Civil society groups in Southeast Asia are calling on the Association
of Southeast Asian Nations (ASEAN) for full implementation of human
rights and other reforms. The call was being
made ahead of an ASEAN summit to be held in Thailand later this month.
Civil society groups made the call Friday for consultations with regional governments so more social and economic issues can be addressed when ASEAN leaders meet in Thailand later this month.
Debbie Stothardt, spokeswoman for the Alternative ASEAN Network, says there is a need to have "substantive dialogue and engagement" with ASEAN leaders on regional issues.
"Not just in terms of meeting the heads of government every year for a few minutes but in terms of talking 'nuts and bolts' with senior officials," she said. "The people want to engage not just in a ritual or ceremonial way but actually in a substantive way where we get to talk about the various policies that affect our daily lives."
The role of civil society groups took a major step forward following ASEAN meetings earlier this year.
Under the reforms, civil society groups now have the opportunity to hold talks with selected countries.
In the July meetings several groups held talks with leaders, including Thailand, to raise issues of rights abuses in Burma. A rights charter has also been adopted by all 10 members promoting a so-called "people-centered ASEAN".
But groups say they are pessimistic about the effectiveness of reforms, that include adoption of a human rights charter and the setting up of a rights commission to oversee issues of abuses in Southeast Asia.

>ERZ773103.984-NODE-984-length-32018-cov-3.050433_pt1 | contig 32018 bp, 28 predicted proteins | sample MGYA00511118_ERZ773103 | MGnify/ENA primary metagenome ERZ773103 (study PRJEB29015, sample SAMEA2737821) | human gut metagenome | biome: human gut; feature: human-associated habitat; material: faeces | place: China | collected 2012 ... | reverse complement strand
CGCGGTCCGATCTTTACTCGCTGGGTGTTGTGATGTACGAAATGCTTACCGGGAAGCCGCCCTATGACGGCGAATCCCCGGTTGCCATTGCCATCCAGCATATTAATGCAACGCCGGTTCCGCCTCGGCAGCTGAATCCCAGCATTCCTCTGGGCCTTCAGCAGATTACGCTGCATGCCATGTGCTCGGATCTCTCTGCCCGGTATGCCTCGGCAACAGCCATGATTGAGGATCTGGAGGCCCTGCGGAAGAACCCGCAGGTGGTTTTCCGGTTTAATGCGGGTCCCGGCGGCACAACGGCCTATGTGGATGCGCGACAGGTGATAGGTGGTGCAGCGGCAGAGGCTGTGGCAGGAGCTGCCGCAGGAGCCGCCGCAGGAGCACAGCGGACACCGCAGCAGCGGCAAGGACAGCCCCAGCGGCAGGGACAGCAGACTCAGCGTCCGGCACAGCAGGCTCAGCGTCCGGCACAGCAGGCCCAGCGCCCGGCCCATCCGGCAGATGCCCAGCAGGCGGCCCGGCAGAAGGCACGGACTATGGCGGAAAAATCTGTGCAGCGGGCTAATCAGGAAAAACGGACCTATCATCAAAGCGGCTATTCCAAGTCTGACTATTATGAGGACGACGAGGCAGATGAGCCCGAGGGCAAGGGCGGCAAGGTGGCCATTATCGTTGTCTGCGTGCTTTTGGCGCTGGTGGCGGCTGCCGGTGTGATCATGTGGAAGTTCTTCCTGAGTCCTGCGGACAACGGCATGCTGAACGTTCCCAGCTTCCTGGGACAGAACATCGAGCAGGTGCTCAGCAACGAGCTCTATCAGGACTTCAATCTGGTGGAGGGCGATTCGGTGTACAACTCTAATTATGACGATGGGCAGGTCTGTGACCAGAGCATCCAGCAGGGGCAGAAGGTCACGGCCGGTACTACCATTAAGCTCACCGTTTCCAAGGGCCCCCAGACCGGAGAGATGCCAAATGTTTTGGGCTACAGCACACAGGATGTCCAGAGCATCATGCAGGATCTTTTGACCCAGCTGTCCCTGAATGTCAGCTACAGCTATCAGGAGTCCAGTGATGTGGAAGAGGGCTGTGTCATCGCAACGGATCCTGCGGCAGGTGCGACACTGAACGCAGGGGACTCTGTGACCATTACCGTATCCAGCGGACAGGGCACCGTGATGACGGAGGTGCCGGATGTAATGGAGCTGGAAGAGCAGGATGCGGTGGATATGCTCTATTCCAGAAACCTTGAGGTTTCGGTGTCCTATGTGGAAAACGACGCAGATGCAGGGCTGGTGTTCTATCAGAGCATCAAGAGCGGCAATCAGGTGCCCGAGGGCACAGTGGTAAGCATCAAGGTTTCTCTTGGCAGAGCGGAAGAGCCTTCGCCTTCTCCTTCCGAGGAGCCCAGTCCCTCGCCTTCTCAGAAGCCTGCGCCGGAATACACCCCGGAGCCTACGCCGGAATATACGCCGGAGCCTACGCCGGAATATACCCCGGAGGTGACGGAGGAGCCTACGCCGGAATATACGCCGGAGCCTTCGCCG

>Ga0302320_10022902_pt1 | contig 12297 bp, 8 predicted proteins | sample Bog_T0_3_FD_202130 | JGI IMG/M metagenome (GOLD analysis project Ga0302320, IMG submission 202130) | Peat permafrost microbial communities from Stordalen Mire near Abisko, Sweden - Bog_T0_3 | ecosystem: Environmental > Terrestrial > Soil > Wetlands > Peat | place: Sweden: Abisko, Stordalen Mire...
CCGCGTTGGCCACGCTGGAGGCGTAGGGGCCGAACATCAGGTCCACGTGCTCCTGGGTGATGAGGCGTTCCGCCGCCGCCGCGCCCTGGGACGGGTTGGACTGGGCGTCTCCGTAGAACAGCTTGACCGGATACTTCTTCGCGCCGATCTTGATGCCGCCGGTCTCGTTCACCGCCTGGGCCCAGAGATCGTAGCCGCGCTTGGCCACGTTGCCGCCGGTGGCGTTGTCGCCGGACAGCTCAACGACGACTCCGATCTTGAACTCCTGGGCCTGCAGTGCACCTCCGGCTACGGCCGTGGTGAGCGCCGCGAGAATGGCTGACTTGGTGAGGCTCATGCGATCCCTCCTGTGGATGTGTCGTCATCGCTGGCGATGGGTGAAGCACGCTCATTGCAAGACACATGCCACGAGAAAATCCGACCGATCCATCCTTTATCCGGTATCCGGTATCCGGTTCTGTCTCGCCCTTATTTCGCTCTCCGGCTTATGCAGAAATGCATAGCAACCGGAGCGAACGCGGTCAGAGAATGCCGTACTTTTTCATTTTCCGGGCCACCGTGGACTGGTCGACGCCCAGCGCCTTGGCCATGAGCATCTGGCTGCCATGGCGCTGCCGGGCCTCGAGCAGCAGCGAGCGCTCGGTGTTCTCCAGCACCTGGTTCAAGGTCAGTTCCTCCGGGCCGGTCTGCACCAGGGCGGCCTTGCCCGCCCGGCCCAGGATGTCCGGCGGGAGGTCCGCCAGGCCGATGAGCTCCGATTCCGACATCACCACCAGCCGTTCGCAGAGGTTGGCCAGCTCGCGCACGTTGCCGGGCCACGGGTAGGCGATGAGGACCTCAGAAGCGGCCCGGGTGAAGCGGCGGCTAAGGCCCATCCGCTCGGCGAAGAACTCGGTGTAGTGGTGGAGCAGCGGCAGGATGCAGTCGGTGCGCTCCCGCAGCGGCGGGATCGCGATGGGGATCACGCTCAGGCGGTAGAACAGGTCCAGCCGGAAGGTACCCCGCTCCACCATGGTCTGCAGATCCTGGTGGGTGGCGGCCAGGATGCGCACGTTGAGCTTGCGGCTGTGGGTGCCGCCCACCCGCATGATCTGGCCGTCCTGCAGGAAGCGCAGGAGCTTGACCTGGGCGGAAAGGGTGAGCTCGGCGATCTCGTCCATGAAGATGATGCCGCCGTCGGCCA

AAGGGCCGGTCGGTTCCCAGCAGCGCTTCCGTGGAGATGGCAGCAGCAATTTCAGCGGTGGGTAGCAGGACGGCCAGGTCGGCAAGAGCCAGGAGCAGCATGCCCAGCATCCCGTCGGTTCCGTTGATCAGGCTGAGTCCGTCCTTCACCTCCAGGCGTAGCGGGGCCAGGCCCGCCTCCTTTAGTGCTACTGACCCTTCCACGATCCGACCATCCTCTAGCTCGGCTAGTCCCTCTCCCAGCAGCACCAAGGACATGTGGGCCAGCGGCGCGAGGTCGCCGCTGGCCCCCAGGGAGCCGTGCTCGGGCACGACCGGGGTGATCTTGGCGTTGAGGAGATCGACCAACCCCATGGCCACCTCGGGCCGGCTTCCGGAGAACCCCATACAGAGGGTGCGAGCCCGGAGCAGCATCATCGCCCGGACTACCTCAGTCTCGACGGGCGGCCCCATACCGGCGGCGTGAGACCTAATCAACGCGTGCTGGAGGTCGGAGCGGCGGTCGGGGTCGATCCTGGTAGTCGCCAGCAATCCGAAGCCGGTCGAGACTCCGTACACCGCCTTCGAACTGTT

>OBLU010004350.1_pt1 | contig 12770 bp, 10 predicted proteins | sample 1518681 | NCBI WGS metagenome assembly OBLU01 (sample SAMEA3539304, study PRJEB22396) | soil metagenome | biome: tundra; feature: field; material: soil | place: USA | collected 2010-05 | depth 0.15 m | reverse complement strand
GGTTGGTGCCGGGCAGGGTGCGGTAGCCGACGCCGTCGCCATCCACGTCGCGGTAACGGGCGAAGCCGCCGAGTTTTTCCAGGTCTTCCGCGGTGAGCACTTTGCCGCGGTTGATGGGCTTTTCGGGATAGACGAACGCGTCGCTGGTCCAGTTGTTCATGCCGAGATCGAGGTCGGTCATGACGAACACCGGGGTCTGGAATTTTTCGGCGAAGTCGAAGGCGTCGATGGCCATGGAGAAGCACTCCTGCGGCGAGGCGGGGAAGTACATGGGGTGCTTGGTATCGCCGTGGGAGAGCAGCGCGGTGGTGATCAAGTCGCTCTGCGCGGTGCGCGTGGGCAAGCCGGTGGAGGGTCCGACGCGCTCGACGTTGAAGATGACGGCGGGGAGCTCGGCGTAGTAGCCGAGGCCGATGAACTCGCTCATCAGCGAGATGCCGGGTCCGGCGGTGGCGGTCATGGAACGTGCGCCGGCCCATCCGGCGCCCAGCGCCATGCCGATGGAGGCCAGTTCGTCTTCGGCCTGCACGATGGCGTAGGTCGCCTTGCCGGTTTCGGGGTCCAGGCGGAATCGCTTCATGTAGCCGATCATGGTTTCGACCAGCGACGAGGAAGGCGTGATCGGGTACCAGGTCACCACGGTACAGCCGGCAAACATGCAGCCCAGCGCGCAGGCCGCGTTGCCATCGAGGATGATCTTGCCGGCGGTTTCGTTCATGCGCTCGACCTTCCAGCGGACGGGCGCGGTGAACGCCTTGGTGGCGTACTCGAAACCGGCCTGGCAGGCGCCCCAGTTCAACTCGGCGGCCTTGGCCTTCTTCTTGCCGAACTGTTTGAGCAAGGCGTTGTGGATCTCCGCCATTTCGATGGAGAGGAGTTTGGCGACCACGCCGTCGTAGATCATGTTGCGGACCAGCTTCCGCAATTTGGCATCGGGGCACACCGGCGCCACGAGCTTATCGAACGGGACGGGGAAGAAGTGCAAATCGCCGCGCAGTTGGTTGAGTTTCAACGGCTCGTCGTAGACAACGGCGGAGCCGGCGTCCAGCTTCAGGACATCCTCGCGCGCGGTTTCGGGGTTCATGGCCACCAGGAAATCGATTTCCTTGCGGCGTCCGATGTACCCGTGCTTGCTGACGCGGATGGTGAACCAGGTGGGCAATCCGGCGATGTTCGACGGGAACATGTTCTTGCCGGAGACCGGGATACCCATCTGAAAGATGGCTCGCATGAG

Yap Swee Seng, a representative with rights group Forum Asia, raised doubts the commission will be fully independent because it could be funded and controlled within the ASEAN Secretariat.
"If you do not have independent experts sitting in the commission and instead you have government officials sitting in the commission how is the commission going to hold ASEAN member states accountable to human rights? So it really runs to the core question of how independent it can be unless you have independent experts that can speak without fear and favor," he said.
Other issues rights groups want to raise with leaders include the impact of climate change on communities and the effect investment projects would have in Burma and other countries.
Ohmar, a member of the Forum for Democracy in Burma, says ASEAN needs
to press Burma to talk with the democratic opposition and ethnic
nationalities about the release of political prisoners and a halt to
human rights abuses against ethnic minorities.
"The key message that we want to get across this time is for ASEAN to really address, to really engage dialogue with the regime of how they have already been breaching the charter so that as a regional bloc that we really want it on the table as official agenda," she said.
ASEAN is expected to push Burma on reforms amid recent moves by several countries, including the United States, to re-engage with Burma's military government, while at the same time maintaining economic sanctions to influence the regime to end rights abuses.
Thailand is hosting this second summit of ASEAN leaders starting October 23. An earlier leaders meeting had to be canceled after anti-government protesters stormed a key venue where the summit was due to be held. The Thai government said it will step up security at the summit later this month.